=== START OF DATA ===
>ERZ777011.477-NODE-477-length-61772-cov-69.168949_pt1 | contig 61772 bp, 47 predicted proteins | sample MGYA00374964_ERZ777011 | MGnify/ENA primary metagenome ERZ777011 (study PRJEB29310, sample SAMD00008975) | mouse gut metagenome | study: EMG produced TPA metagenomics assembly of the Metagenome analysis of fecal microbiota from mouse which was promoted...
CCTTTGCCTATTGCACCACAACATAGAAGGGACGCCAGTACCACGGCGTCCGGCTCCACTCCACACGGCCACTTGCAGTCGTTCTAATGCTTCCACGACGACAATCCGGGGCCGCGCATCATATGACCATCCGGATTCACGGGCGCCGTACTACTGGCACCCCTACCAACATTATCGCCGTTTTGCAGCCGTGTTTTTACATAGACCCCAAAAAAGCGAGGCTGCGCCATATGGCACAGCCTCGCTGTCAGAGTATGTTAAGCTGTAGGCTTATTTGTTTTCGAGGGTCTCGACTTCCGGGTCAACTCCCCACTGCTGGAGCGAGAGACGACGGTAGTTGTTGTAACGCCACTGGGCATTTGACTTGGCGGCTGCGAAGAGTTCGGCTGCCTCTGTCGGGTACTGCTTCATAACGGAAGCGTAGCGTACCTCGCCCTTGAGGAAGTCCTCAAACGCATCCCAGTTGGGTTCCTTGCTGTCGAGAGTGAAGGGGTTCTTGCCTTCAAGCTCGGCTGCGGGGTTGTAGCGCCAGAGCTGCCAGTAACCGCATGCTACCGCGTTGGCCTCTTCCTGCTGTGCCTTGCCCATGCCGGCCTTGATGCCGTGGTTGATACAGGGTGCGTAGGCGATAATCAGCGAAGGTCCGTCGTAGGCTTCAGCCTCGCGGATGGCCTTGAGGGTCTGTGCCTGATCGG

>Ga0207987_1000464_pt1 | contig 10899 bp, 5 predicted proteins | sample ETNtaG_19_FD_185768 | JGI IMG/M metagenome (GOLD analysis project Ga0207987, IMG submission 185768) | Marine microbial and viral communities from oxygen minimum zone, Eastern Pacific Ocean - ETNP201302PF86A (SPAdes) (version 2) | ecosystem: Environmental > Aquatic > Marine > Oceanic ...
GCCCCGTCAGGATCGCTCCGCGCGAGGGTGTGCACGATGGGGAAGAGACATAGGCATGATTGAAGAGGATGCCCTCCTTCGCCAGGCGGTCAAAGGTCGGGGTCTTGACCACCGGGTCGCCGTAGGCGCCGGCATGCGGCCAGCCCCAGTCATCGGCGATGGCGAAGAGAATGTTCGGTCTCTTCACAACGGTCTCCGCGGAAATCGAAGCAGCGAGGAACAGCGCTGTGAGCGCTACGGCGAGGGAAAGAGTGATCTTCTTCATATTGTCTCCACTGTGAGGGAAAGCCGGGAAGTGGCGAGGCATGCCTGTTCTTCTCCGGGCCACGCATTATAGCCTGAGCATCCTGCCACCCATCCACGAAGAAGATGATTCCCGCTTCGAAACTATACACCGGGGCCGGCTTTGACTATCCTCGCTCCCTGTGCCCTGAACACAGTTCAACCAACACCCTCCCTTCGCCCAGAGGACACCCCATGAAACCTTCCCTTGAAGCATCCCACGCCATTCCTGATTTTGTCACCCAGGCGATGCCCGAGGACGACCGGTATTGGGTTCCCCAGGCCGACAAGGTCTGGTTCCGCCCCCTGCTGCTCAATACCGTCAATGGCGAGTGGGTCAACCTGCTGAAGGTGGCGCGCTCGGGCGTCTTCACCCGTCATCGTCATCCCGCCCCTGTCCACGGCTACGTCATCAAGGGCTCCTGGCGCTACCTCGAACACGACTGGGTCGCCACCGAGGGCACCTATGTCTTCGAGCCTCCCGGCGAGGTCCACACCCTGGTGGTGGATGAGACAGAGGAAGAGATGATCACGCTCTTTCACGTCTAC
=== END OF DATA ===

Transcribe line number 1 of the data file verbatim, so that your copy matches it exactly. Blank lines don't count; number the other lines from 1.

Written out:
>ERZ777011.477-NODE-477-length-61772-cov-69.168949_pt1 | contig 61772 bp, 47 predicted proteins | sample MGYA00374964_ERZ777011 | MGnify/ENA primary metagenome ERZ777011 (study PRJEB29310, sample SAMD00008975) | mouse gut metagenome | study: EMG produced TPA metagenomics assembly of the Metagenome analysis of fecal microbiota from mouse which was promoted...